A babysitter watching the 10-year-old girl who fell into an open well Monday in Pasadena tried to keep the girl calm, calling her “baby” and “sweetheart” while on the phone with 911 operators.
“I’m right here baby,” the said, according to an edited version of the call released by county fire officials Tuesday. “You are being so brave baby.”
Anne Arundel County firefighters rescued the girl about 4:30 p.m., half an hour after she fell into the 30-foot deep well behind a home in the Green Haven neighborhood.
The girl fell into the well while playing in the backyard of her home in the 800 block of 207th Street, said Division Chief Keith Swindle, a department spokesman.
At 4 p.m. the department received a 911 call from the house.
“There’s a child in a well…” the babysitter said.
The child, who can be heard faintly in the background, expresses concern about something falling on her. The babysitter reassures her that she won’t let anything fall. She tells her a “strong gentleman” at the house is going to lower a ladder, and then she’ll lean in and hold it so the girl can climb out.
Firefighter Megan Stanton, the 911 dispatcher on the other end of the call, warns the woman not to do that, and said that help is on the way.
“I don’t want anyone going in there, they’re on their way,” the 911 dispatcher said. “Keep her calm, keep her talking.”
Swindle said the well was covered with deteriorated plywood, which collapsed while the girl was either standing or playing on it. The well opening is about 3 feet wide.
“The child was playing with a group of others, and they were just running around the yard,” Swindle said.
The babysitter tells Stanton in the 911 call that the child’s mother is not at the home, and she wants to call and tell her what happens.
When members of the department’s Technical Rescue and Confined Space Rescue teams arrived, they confirmed a child was in the well and set up equipment. The girl, whom Swindle declined to name, was alert and communicated with rescuers.
Firefighter Donna McGuire was lowered into the well and attached a harness to the girl. Then they were both lifted to the surface together.
McGuire, who was not available for comment, is based at Jones Station in Arnold, where the Technical Rescue team is based.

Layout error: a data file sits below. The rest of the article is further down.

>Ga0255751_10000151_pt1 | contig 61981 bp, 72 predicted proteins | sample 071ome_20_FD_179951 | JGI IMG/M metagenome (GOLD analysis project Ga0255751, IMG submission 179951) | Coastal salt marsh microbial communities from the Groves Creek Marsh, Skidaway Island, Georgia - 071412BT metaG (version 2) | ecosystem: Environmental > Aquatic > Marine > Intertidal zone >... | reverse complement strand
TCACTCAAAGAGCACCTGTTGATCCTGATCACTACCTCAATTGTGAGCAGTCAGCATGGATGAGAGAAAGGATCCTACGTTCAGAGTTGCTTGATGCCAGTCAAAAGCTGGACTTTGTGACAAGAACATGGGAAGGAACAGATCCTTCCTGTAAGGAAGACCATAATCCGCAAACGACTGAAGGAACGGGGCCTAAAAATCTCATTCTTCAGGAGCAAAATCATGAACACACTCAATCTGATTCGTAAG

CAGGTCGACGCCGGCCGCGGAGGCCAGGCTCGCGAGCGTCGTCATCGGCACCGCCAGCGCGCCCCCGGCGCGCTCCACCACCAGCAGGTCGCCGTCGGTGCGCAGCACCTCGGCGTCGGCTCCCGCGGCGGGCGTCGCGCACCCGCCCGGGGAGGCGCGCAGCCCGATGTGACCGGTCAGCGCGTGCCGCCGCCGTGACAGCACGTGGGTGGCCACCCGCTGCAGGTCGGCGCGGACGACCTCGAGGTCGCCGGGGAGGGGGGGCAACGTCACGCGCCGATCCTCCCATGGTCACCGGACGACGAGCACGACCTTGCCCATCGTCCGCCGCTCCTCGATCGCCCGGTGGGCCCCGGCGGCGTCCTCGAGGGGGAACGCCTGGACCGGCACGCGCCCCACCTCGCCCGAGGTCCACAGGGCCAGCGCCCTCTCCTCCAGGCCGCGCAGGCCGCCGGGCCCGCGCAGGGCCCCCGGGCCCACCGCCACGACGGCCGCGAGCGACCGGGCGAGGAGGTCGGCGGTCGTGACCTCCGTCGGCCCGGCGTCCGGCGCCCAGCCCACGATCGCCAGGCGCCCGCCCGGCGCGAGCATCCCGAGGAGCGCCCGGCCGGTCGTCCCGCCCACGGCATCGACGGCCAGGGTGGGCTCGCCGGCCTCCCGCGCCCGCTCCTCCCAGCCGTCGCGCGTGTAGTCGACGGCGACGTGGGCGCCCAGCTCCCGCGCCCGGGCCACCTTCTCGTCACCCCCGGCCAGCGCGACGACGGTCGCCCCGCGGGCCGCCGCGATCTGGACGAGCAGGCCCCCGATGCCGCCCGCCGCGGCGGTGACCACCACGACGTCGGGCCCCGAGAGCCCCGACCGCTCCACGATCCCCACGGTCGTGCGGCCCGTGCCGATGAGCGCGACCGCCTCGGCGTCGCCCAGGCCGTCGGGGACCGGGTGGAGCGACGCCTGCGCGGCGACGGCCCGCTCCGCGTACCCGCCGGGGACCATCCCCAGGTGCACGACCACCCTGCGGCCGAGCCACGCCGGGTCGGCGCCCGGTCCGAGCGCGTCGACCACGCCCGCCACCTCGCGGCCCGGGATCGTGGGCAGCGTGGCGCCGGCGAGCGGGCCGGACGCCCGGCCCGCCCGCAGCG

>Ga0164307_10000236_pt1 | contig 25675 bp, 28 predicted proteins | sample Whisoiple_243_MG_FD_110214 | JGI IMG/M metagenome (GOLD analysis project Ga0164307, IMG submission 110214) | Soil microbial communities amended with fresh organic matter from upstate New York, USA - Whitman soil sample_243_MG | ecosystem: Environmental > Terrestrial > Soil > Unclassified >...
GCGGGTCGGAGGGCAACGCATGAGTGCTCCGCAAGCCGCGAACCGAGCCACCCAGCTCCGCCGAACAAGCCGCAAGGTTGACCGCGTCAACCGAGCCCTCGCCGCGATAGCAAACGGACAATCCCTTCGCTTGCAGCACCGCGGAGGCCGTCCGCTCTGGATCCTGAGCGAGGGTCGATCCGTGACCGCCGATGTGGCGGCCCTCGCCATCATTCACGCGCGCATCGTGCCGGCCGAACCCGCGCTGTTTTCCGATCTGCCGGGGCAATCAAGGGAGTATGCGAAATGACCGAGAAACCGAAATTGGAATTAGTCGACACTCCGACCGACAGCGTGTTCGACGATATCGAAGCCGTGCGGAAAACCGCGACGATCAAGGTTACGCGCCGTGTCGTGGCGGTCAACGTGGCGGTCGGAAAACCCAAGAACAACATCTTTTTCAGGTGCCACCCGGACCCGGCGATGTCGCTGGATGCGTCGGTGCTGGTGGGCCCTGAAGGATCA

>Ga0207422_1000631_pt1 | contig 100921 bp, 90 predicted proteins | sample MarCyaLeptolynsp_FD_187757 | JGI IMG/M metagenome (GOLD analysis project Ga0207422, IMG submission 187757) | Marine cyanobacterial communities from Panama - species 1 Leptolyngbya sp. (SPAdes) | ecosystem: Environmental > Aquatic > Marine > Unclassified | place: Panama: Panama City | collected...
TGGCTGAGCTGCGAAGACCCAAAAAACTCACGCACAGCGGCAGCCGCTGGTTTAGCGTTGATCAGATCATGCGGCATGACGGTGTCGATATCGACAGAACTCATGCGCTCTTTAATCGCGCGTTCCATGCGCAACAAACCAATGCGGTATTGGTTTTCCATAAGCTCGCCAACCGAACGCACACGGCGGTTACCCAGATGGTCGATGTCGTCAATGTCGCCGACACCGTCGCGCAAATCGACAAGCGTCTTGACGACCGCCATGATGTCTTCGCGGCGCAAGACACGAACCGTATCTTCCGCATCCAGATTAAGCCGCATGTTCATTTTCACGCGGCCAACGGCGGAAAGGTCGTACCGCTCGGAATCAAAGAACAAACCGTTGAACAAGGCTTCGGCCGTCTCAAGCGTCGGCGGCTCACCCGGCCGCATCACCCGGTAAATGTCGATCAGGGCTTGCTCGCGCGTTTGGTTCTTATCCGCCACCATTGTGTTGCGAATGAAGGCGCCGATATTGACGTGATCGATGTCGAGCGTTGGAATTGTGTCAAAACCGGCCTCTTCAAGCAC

Swindle said the girl was flown by state police helicopter to Johns Hopkins Pediatric Emergency Room in Baltimore with injuries, including hypothermia, that were serious but not life-threatening.
This morning, a woman who answered the door at the home said the girl was fine and in good spirits. The woman identified herself as the property owner, but declined to provide her name.
“She was extremely brave. She didn’t even cry,” the woman said.
The girl fell almost the entire depth of the well, but landed in water that may have prevented more serious injuries, she said.
The girl’s mother wrote a letter to news source Anne Arundel 1st Alert to thank those who rescued her daughter.
She said her daughter was playing with the neighbor’s dog when she fell into the well, which was covered in snow. She was sent to John’s Hopkins, but is now in good health.
The mother wrote that she is looking for the names of those who assisted in the rescue, a woman who went into the well and a person who was injured during the rescue.
“My daughter wants to write thank you notes to them,” the mother said.
She added; “Thank you to the rescue team and all the subscribers posting prayers and good thoughts. We are so very thankful!”
Don Curtian, county deputy director of environmental health, said such wells were once common in Anne Arundel County, but as public water lines have spread and deeper wells were needed, they have become increasingly rare. They are most often found in south county.
Public water lines were extended to the Green Haven neighborhood in the 1960s. State property records show the house was built in the 1930s, but sold several times.
Curtian, who has not been to the house, said the description released by the fire department makes it appear the well was an old one that was not properly closed.
Under county and state law, property owners are responsible for sealing old wells when a house is connected to public water or a new well is completed.
Curtain said sealing a well involves removing the plumbing and pipes, then filling it with dirt and capping it with a 3-foot thick plug of cement 3 feet below the surface.
There is no penalty for improperly sealing a well.
“Basically you can contact a well-driller to give you an estimate,” Curtian said. “The deeper the well, the more the cost. We don’t hear that this is very expensive. The biggest cost is the fill and the concrete.”
Bob Mosier, county schools spokesman, said the school system has reached out to the family of the girl to offer assistance. The child is a student at High Point Elementary School in Pasadena.